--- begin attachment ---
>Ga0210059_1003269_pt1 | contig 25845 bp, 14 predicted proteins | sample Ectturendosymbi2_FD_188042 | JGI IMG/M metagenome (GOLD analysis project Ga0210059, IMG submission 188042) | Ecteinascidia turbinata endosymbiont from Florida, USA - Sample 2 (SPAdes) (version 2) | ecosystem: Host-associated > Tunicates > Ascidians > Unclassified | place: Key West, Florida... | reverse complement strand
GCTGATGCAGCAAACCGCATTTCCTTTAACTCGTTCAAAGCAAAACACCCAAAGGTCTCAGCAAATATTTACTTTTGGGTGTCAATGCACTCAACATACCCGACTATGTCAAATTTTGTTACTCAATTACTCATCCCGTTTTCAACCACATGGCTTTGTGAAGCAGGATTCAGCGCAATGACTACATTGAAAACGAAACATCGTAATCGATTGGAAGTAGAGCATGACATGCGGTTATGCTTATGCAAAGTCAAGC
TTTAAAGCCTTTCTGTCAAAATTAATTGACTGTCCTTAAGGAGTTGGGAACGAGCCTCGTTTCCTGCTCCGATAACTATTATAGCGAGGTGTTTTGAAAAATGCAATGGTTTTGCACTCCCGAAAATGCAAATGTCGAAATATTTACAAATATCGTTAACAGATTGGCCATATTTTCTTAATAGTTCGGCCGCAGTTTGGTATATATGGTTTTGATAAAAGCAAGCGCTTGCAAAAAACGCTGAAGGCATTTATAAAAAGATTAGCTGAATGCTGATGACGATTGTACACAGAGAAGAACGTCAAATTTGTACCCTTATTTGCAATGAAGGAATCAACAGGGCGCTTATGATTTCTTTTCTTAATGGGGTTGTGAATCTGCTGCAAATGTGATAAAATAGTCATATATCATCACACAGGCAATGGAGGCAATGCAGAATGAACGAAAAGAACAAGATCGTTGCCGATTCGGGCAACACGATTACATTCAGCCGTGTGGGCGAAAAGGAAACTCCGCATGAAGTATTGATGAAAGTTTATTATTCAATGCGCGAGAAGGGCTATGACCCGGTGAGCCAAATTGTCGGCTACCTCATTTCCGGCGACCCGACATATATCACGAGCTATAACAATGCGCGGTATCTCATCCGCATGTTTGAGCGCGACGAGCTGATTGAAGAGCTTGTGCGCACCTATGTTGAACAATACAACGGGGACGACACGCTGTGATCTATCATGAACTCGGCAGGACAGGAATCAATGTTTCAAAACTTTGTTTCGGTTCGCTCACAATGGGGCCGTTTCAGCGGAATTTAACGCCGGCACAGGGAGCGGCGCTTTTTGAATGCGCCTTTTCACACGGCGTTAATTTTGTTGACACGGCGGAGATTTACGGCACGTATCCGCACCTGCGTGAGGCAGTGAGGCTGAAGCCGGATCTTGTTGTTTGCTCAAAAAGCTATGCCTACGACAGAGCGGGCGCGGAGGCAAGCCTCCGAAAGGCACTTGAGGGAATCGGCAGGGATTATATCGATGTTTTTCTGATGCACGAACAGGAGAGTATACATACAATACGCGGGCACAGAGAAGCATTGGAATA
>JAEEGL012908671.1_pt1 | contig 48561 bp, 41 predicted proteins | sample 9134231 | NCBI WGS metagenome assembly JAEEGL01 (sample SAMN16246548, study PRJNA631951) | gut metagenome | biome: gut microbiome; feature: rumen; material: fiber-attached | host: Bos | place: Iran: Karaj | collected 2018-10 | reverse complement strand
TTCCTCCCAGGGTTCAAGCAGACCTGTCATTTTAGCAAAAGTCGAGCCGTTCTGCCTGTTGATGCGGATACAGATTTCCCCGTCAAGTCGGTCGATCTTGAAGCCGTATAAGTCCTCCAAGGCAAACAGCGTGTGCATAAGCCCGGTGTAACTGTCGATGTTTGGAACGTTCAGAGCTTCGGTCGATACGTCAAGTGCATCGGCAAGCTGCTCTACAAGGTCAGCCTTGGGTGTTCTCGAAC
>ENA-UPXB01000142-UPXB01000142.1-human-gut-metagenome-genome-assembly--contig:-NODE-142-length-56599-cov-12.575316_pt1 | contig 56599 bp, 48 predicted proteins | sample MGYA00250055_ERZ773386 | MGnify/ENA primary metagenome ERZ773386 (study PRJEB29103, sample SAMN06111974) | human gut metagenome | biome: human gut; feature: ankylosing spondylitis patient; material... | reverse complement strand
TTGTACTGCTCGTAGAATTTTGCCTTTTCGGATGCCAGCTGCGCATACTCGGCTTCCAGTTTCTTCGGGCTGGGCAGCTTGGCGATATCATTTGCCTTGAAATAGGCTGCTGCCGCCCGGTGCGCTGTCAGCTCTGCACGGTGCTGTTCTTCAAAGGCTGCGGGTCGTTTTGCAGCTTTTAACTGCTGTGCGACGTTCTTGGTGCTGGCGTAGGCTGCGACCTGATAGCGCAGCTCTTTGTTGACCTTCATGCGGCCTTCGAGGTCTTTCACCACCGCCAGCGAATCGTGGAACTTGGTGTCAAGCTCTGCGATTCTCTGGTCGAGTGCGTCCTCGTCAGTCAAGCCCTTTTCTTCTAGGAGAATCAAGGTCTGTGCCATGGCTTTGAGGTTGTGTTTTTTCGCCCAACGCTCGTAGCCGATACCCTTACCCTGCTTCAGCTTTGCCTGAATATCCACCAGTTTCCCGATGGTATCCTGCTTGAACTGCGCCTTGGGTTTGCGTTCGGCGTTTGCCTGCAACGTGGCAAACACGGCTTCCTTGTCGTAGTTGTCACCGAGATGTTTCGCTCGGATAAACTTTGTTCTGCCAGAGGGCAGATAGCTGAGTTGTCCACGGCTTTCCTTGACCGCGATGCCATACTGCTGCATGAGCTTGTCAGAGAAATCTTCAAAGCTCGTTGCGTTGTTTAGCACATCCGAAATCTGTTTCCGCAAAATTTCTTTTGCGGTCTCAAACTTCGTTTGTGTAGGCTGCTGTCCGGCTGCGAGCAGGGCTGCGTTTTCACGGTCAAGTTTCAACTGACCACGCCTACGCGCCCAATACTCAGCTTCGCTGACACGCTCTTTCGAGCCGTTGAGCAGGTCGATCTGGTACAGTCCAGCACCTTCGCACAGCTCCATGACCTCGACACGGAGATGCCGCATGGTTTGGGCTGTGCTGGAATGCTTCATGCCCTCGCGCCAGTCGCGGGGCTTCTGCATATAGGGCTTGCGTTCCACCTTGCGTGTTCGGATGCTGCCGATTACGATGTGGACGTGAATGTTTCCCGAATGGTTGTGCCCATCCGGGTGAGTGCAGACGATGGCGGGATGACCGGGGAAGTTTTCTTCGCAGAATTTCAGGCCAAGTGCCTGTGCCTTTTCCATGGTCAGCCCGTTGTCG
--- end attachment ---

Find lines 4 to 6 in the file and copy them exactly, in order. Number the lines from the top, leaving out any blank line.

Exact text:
>JAEEGL012908671.1_pt1 | contig 48561 bp, 41 predicted proteins | sample 9134231 | NCBI WGS metagenome assembly JAEEGL01 (sample SAMN16246548, study PRJNA631951) | gut metagenome | biome: gut microbiome; feature: rumen; material: fiber-attached | host: Bos | place: Iran: Karaj | collected 2018-10 | reverse complement strand
TTCCTCCCAGGGTTCAAGCAGACCTGTCATTTTAGCAAAAGTCGAGCCGTTCTGCCTGTTGATGCGGATACAGATTTCCCCGTCAAGTCGGTCGATCTTGAAGCCGTATAAGTCCTCCAAGGCAAACAGCGTGTGCATAAGCCCGGTGTAACTGTCGATGTTTGGAACGTTCAGAGCTTCGGTCGATACGTCAAGTGCATCGGCAAGCTGCTCTACAAGGTCAGCCTTGGGTGTTCTCGAAC
>ENA-UPXB01000142-UPXB01000142.1-human-gut-metagenome-genome-assembly--contig:-NODE-142-length-56599-cov-12.575316_pt1 | contig 56599 bp, 48 predicted proteins | sample MGYA00250055_ERZ773386 | MGnify/ENA primary metagenome ERZ773386 (study PRJEB29103, sample SAMN06111974) | human gut metagenome | biome: human gut; feature: ankylosing spondylitis patient; material... | reverse complement strand